We will also be initiating a fundraising effort to support hiring a transportation organizer, who will be able to effectively capture the energy and interest T-SPLOST generated in these issues to achieve our goal of getting a better solution that the project list. With your continued support, I am confident in our success.
Ways you can help:
Sign up for our transportation mailing list and stay informed on progress and opportunties to make a difference
Join our RAIL Committee, which meets the last Monday of the Month
Yours for a better transportation future,
Georgia Chapter Director
The Coalition for the Right Road, which is opposing the US 411 Connector through Dobbins Mountain scored a victory last week when the National Register of Historic Sites found Dobbins Mine eligible for designation as a historic resource.
Sierra Club Meetings
Atlanta Inner City Outings (ICO), Tuesday, August 14, 7:30 p.m.
Naomi Bock - Chair, firstname.lastname@example.org
Wildlands Committee Meeting, Tuesday, August 21, 7:00 p.m.
Mike Murdock - Chair, email@example.com
Fundraising Committee, Wednesday, August 22, 7:00 p.m.
Clay Tucker - Chair, firstname.lastname@example.org
RAIL, Monday, August 27, 7:00 p.m.
David Emory - Chair, email@example.com
Smart Energy Team Meeting, Monday, August 6, 7:00 p.m.
Seth Gunning - Staff, firstname.lastname@example.org
August 11 – Sierra Club 101
You want to work with Sierra Club to help protect the environment but you're not sure what you can do? Come learn about the Sierra Club and how to get involved in our local efforts. Participation is power! By working together -- sharing what we know and talking to others one at a time -- we can help build environmental community in Georgia. Open to members and non-members, 10:30 a.m. - Noon, breakfast provided.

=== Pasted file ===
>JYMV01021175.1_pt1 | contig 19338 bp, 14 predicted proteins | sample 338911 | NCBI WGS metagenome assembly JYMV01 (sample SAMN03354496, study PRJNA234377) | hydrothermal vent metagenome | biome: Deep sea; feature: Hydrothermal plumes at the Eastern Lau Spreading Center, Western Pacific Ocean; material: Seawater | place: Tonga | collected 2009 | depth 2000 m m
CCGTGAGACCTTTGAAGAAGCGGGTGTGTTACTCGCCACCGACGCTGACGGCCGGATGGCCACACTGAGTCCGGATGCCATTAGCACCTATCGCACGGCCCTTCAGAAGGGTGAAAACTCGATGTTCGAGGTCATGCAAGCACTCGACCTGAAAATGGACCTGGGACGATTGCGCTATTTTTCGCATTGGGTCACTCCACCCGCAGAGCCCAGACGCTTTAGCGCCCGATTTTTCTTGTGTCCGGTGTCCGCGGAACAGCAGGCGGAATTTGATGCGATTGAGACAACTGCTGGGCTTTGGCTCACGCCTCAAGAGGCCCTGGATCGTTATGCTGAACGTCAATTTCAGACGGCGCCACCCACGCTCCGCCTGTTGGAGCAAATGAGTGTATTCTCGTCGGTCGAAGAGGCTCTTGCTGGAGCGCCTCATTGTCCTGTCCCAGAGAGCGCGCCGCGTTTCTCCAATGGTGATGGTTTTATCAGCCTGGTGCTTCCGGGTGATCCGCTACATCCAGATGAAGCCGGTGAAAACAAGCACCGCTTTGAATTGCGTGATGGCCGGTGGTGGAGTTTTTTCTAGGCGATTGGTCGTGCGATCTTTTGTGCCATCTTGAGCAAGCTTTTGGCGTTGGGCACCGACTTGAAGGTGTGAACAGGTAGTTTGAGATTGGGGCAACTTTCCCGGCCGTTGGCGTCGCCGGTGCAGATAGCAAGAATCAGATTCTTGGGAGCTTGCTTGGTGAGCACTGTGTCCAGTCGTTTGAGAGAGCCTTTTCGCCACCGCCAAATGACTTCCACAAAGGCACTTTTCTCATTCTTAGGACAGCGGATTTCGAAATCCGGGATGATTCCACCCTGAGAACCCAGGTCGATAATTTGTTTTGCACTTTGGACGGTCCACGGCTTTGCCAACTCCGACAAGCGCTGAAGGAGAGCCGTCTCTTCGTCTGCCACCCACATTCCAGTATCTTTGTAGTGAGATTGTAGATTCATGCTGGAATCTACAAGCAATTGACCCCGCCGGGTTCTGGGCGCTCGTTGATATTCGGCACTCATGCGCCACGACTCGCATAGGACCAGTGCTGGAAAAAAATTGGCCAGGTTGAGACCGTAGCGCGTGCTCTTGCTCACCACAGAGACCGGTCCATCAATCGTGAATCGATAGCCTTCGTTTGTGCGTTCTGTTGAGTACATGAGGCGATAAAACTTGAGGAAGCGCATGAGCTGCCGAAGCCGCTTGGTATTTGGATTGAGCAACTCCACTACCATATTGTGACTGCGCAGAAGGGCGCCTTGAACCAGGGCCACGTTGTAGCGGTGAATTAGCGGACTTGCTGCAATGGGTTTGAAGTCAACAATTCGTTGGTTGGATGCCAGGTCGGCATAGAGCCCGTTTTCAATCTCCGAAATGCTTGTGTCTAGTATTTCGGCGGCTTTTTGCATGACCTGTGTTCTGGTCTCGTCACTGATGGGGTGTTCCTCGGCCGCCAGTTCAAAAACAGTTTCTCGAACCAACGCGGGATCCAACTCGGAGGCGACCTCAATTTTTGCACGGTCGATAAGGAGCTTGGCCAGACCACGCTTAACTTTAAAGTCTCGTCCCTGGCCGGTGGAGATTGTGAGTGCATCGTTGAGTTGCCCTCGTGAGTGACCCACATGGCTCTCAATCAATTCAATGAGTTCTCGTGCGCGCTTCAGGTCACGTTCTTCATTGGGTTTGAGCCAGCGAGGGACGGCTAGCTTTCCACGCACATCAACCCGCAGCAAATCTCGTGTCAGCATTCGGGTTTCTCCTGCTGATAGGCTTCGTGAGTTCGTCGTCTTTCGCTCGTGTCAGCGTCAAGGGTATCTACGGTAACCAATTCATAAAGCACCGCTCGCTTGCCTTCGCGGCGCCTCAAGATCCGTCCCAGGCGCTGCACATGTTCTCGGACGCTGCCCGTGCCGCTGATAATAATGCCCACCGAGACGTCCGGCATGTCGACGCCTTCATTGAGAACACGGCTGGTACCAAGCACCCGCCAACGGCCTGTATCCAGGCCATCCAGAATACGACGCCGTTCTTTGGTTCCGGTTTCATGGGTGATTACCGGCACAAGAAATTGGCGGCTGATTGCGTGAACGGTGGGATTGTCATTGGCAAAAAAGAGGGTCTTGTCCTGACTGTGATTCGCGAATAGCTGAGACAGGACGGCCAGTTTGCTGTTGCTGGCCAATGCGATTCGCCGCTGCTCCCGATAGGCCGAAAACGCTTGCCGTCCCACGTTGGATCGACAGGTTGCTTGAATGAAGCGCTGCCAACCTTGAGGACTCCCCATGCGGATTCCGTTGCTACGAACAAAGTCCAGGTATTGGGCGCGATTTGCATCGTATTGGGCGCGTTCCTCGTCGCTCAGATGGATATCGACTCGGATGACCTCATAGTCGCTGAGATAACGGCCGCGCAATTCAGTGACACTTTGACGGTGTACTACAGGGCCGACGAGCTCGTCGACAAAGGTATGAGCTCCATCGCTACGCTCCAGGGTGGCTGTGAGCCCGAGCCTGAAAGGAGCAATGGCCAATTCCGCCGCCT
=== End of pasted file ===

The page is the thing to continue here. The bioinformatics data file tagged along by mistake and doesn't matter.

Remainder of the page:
August 21 - Movie Night! In Organic We Trust
We can no longer stomach our food system. It's killing more and more Americans and costing billions in health care. 78% of Americans eat organic food, because they think it's healthier. But is organic really better for us or is it just a marketing scam? Join ImagineAtlanta at the Midtown Art Cinema on the free, one-time screening of 'In Organic We Trust.' Register for your ticket here.
August 26 – GreenLaw Fundraiser in Athens
provides free, high quality legal and technical assistance to
environmental organizations and community groups throughout Georgia and
works very closely with the Georgia Chapter on many issues. Show your
support by attending an event in Athens that will include readings by
Janisse Ray, James Holland and Dorinda Dallmeyer, music by Randall
Bramblett, catering by Athens Chef Hugh Acheson of 5&10 Restaurant,
and Aerial Dance Solo by Susan Murphy, Founder of Canopy Studio. Click here
for more info and tickets.